During the hearing, Goldberg identified a list of companies attached to the temporary restraining order in which she claimed that plaintiff had a protectable interest. She based this assertion on the fact that all the companies there listed had paid a fee to plaintiff within the last three years as well as the time, effort and expense involved in acquiring that fee. Goldberg admitted that the list could include companies which had paid only one fee three years ago as well as companies which perhaps had gone out of business. Regarding one company on her list, Goldberg acknowledged that the company had two locations in Chicago and was listed on the New York Stock Exchange. The company employs hundreds of office personnel and plaintiff does not place all the personnel needs of that company.

Goldberg testified that clients would sometimes give her an exclusive to fill a particular job opening. Such exclusives, however, would never be in writing and would only apply to the opening which the client sought filled.

Goldberg testified about a client called Household International, with whom plaintiff has successfully placed many candidates. While plaintiff had accepted job orders from it prior to Greenberg's hire, it was Greenberg who placed a candidate which thereby procured them as a "client."

Plaintiff called Hazen as an adverse witness. Hazen testified that she primarily worked on candidate development during her first year. After this period, Hazen acted principally as a telephone solicitor. Her goal was to find local companies having office and other support personnel. Hazen testified that her main sources of customer names were the telephone directory and directories available at public libraries which focus on a particular industry. Hazen would then make "cold calls" to these companies to determine the person in charge of hiring personnel and to solicit job orders.

Hazen testified that, although plaintiff maintained a central file of "lead cards" in the president's office, Hazen found them unhelpful. Hazen testified that she would frequently plan her next day of calls at home and would use a directory to target a particular industry or a geographic location. Plaintiff's lead cards could not be taken out of the office and generally included only a company name, address and telephone number. These cards would not, therefore, allow Hazen to efficiently market plaintiff's services as would the directories she used. Hazen noted that the lead cards were sometimes outdated and sometimes included businesses such as gas stations and restaurants. On the other hand, Hazen could learn a lot about a company through a directory and a telephone call.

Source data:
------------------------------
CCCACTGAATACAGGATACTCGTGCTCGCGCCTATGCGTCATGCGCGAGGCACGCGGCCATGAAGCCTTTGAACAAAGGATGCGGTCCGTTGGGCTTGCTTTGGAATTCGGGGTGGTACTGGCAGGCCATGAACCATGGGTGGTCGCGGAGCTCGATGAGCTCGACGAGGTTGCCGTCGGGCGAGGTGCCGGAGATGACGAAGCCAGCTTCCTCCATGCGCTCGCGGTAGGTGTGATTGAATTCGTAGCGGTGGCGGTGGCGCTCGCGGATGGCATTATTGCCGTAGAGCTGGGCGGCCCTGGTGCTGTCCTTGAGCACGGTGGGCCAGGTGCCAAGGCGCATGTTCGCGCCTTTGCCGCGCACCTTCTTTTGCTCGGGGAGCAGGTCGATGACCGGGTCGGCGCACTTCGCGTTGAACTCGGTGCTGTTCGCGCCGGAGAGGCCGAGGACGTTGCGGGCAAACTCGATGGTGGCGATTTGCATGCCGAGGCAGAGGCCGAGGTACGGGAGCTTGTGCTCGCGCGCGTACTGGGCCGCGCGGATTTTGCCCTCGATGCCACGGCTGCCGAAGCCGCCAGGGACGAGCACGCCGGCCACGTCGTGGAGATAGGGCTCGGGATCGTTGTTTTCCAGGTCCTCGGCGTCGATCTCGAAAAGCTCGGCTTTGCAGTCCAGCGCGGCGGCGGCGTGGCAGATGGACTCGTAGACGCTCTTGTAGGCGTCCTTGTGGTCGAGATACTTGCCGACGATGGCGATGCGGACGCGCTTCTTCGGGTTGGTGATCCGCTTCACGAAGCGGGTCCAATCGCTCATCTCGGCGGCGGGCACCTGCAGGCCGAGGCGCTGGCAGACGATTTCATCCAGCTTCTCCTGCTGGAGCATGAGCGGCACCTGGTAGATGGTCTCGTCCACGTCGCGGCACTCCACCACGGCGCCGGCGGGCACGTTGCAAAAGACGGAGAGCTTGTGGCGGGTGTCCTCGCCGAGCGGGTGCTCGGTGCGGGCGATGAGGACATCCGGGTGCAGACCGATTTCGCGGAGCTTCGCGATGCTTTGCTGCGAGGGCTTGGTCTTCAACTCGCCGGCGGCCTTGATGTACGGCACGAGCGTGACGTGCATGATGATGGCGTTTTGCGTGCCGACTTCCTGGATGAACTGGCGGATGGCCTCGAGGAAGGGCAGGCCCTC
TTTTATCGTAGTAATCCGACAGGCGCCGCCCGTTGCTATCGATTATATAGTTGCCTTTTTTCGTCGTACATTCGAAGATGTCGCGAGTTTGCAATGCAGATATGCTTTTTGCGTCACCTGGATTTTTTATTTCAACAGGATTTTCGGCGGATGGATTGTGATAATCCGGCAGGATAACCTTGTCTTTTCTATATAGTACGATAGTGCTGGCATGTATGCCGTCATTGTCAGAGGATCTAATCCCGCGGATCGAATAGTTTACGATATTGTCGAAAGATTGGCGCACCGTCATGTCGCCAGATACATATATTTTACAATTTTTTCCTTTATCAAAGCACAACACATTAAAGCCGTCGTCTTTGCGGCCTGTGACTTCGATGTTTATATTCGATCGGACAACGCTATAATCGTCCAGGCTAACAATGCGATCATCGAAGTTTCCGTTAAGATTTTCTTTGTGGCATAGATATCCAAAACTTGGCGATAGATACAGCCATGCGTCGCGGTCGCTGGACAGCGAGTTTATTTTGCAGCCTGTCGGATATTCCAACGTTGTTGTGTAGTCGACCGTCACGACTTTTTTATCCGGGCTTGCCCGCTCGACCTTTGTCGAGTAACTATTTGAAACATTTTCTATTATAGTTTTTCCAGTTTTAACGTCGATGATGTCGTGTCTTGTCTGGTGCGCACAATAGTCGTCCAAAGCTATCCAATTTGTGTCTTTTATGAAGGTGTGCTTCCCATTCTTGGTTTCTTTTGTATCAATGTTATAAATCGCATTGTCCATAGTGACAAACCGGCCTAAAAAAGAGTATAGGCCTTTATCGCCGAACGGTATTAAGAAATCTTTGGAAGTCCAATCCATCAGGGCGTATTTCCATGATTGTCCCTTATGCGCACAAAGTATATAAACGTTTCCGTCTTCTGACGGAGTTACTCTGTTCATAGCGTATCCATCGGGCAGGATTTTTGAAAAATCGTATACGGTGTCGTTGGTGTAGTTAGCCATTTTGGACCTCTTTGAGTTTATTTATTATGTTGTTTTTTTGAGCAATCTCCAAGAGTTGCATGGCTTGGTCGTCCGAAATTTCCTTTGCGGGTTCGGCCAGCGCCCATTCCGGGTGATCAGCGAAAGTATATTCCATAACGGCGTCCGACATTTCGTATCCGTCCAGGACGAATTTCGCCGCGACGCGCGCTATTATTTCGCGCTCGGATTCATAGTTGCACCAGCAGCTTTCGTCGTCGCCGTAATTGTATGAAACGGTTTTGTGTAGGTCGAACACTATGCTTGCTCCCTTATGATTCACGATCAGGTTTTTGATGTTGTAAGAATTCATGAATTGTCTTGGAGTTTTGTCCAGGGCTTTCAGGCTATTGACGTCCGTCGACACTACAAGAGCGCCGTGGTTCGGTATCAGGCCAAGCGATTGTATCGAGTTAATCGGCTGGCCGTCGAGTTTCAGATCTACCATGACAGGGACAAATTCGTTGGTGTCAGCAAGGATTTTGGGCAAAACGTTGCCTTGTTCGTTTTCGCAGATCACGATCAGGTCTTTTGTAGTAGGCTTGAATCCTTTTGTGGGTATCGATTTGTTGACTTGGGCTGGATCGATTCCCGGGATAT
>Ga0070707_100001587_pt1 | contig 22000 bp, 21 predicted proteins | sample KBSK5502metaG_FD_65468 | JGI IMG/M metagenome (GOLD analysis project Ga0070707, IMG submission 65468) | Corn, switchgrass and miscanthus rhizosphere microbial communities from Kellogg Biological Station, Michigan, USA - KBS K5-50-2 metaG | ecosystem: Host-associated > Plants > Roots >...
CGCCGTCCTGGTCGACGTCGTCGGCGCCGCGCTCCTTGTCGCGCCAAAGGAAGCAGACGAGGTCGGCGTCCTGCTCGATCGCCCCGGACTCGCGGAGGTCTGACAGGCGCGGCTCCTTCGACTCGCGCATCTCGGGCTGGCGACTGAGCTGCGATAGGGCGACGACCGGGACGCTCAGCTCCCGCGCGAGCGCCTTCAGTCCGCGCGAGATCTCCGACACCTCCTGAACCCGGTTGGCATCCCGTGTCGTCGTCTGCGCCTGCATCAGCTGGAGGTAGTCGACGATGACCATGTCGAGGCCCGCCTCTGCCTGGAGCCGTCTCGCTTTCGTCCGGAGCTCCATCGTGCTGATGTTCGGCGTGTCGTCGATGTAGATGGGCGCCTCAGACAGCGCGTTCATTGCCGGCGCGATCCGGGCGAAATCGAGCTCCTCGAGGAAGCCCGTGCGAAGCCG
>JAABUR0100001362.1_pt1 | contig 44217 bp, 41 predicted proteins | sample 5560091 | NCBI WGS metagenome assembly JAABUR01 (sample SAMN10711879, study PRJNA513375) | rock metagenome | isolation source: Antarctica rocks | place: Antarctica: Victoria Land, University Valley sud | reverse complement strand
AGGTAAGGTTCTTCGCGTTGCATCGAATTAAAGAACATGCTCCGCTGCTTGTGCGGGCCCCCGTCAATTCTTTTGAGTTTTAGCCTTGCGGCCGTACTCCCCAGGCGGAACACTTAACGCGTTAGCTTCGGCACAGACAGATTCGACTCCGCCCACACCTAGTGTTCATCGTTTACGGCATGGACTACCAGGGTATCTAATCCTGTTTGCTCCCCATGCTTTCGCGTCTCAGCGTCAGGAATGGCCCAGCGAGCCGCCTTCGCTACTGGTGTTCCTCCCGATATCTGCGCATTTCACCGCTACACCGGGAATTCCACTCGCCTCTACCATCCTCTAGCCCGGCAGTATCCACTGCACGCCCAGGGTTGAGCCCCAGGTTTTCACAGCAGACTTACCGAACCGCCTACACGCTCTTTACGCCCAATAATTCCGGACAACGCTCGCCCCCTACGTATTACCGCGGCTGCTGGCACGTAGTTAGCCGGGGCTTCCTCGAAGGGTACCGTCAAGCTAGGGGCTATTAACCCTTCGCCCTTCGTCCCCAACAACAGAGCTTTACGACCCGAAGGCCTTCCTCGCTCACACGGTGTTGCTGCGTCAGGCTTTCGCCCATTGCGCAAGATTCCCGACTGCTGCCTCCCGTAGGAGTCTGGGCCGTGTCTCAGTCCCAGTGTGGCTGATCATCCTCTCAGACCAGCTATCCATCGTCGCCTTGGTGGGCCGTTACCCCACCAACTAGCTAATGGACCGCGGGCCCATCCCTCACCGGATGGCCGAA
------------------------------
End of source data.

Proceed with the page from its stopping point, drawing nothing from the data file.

Hazen testified that she generally would obtain the lead card on a potential customer only after she had first independently established contact with the company. Plaintiff required that all information gathered on a company be placed on the lead card. Thus, to the extent Hazen's handwriting appeared on a lead card, the entry was made after she learned of the company through her own efforts. Hazen testified she turned a lead card into a client only twice during her four-year tenure with plaintiff.

Hazen prepared and identified a list of 20 companies with whom she claimed she had found herself, personally cultivated a relationship and earned a commission. Hazen claimed these companies to be her "clients." Hazen explained that she initially found these companies on her own by using either a directory, canvassing or viewing a newspaper advertisement. Hazen admitted that some of these companies had been contacted by plaintiff's other account executives prior to Hazen's initial contact with that company. She further admitted that plaintiff's other account executives had in fact written job orders with some of these companies prior to Hazen's first job placement with that company. Hazen explained that there were a lot of account executives going after the same client. Hazen acknowledged that, after starting with Premier, she contacted some of the same companies with which she had previously cultivated relationships. Hazen denied taking any records with her when she left plaintiff's employ.